Your cup of Joe may do more than keep you awake. It may also help keep you hydrated, even as well as water.
Elizabeth Bedell, LD, RD, coordinator for the ProMedica Executive Health Program, says that coffee was once thought to be dehydrating because it is a diuretic, but recent studies are proving otherwise.
A January 2014 study by the University of Birmingham in England found that men who drank the same volume of coffee per day had “no significant difference” in hydration status from men who drank the same volume of water per day.
A similar study in the Journal of Human Nutrition and Diet found that those who consume moderate amounts of coffee experience a short-term increase in urine output, but then develop a tolerance, meaning that those who drink coffee daily experience virtually no negative fluid balance due to caffeine.
The benefits don’t stop there. “Many studies show that people who drink coffee are less likely to develop type 2 diabetes and Alzheimer’s, certain cancers, non-alcoholic fatty liver disease, heart disease and stroke,” says Bedell. “Coffee also contains a concentrated amount of antioxidants – substances that prevent destruction and help heal cell damage.”
People may also experience enhanced athletic performance from the caffeine’s stimulant effect on your central nervous system, as well as a decreased perception of effort and an effect on muscle power. The caffeine can also increase concentration when consumed in the right amount. However, too much can also impair your ability to concentrate.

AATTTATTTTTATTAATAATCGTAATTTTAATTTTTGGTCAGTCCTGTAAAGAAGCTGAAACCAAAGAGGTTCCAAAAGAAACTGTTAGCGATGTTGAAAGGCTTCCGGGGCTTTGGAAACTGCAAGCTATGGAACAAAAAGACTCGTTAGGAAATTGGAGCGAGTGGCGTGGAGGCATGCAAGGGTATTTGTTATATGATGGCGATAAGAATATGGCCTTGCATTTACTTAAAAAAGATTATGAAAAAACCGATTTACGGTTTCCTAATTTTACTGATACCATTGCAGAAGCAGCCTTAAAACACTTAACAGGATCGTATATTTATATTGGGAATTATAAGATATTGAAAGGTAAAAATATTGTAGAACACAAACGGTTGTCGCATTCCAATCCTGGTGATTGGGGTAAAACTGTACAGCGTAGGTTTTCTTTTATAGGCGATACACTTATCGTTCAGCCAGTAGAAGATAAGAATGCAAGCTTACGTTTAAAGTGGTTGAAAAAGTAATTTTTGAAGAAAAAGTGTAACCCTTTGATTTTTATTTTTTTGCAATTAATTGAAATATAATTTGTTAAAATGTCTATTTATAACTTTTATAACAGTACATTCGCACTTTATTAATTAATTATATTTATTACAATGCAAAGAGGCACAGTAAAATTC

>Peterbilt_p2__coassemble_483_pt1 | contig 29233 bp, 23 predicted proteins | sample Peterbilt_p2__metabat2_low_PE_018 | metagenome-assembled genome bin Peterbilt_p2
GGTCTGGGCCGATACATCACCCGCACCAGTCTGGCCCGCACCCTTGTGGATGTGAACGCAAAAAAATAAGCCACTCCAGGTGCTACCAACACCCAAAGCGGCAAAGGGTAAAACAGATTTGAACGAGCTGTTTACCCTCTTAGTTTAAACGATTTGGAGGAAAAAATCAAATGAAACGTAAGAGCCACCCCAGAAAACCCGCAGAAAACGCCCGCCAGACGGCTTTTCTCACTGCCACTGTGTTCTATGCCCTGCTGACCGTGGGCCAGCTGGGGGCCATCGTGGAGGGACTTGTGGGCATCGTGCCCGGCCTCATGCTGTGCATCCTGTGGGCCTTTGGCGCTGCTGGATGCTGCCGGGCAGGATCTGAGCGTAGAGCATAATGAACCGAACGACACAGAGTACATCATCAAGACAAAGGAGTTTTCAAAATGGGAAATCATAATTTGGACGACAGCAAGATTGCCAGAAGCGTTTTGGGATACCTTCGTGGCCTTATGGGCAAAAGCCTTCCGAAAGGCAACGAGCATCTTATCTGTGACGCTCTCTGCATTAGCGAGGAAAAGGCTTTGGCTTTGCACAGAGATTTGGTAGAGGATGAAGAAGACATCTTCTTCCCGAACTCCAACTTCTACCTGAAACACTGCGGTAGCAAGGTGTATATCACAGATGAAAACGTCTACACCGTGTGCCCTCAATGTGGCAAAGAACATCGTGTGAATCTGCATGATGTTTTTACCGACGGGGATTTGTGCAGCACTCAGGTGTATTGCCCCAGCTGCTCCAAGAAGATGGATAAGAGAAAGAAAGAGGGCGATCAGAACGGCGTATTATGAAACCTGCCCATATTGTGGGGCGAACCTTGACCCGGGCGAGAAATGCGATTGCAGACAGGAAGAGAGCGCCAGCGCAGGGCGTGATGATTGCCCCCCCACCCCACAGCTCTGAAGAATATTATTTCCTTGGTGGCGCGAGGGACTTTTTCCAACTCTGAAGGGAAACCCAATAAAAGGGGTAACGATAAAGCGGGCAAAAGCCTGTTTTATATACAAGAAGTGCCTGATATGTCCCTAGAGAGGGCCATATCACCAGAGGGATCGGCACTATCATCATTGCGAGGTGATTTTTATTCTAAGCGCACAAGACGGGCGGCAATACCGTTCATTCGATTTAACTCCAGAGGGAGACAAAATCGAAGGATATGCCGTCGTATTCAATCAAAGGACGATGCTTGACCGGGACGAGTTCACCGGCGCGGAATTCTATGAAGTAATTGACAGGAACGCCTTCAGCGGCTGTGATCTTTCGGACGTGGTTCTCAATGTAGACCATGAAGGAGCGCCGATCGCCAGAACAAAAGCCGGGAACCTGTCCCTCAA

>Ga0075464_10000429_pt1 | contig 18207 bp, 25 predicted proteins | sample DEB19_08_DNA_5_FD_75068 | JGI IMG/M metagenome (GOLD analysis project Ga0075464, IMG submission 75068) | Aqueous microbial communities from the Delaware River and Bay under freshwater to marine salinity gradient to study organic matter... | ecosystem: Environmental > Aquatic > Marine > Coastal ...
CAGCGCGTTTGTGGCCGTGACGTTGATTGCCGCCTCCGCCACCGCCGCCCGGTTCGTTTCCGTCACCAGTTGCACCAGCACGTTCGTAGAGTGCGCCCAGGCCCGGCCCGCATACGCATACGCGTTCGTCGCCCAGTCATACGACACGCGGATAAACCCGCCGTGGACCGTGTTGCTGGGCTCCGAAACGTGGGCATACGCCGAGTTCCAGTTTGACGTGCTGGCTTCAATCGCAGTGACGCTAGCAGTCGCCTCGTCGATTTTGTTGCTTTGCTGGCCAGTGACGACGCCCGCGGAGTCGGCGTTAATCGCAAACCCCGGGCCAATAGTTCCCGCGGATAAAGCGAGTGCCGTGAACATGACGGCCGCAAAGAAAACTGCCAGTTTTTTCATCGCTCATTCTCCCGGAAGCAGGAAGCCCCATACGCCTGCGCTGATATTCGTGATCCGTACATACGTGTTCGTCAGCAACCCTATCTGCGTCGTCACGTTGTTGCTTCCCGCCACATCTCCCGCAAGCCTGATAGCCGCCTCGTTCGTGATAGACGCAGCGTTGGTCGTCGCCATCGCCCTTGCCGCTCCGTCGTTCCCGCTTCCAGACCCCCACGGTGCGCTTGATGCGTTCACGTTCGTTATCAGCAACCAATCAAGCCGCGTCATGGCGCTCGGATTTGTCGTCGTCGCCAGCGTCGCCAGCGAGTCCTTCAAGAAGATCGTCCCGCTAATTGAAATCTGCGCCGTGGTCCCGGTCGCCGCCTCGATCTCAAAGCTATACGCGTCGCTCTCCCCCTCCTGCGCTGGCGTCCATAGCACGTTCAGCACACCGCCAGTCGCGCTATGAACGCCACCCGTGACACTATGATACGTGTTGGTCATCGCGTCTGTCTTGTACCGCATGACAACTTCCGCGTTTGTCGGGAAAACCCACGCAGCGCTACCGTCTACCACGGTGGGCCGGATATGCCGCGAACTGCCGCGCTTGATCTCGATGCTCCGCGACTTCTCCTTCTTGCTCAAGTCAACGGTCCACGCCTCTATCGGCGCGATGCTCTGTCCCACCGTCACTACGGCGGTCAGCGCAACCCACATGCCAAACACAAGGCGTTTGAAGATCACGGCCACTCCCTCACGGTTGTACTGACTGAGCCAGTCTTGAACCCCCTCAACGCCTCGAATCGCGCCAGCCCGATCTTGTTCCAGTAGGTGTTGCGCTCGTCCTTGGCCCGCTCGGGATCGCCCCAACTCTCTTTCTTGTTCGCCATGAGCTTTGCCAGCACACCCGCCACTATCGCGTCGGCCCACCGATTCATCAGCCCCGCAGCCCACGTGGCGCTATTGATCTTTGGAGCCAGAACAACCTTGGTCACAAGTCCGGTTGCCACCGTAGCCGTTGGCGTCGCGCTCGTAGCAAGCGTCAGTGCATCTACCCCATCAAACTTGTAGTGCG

But don’t get too excited that your daily pumpkin spice latte will ward off cancer, make you a star athlete or an academic genius. Bedell advises: “When it comes to the benefits of coffee, we are referring to black coffee.”
Bedell warns that coffee doctored up with cream, sugar and syrup can contribute to weight gain and associated problems. “Cream and sugar provide zero nutrients to your body, they are just there contributing to your waistline,” says Bedell. “Think of specialty coffee beverages as dessert instead of a morning routine.”
If your morning java contains half cream and half coffee, Bedell recommends weaning down over a week or so, so you can get used to the difference in taste.
In regards to the quantity of black coffee, Bedell recommends only 2-3 cups per day. The caffeine in coffee can cause problems for some, she adds. Excess caffeine can lead to irritability, increased blood pressure, digestive problems, and insomnia. It is also contraindicated with certain medications, so you should talk with your doctor about any potential interactions. The bottom line: “Caffeine is a drug,” she states.
When consumed in moderation and with no additions, coffee can keep you as hydrated as water. “The research is mounting as to the benefits of coffee,” says Bedell. “Coffee drinkers: Raise your mug and drink on!”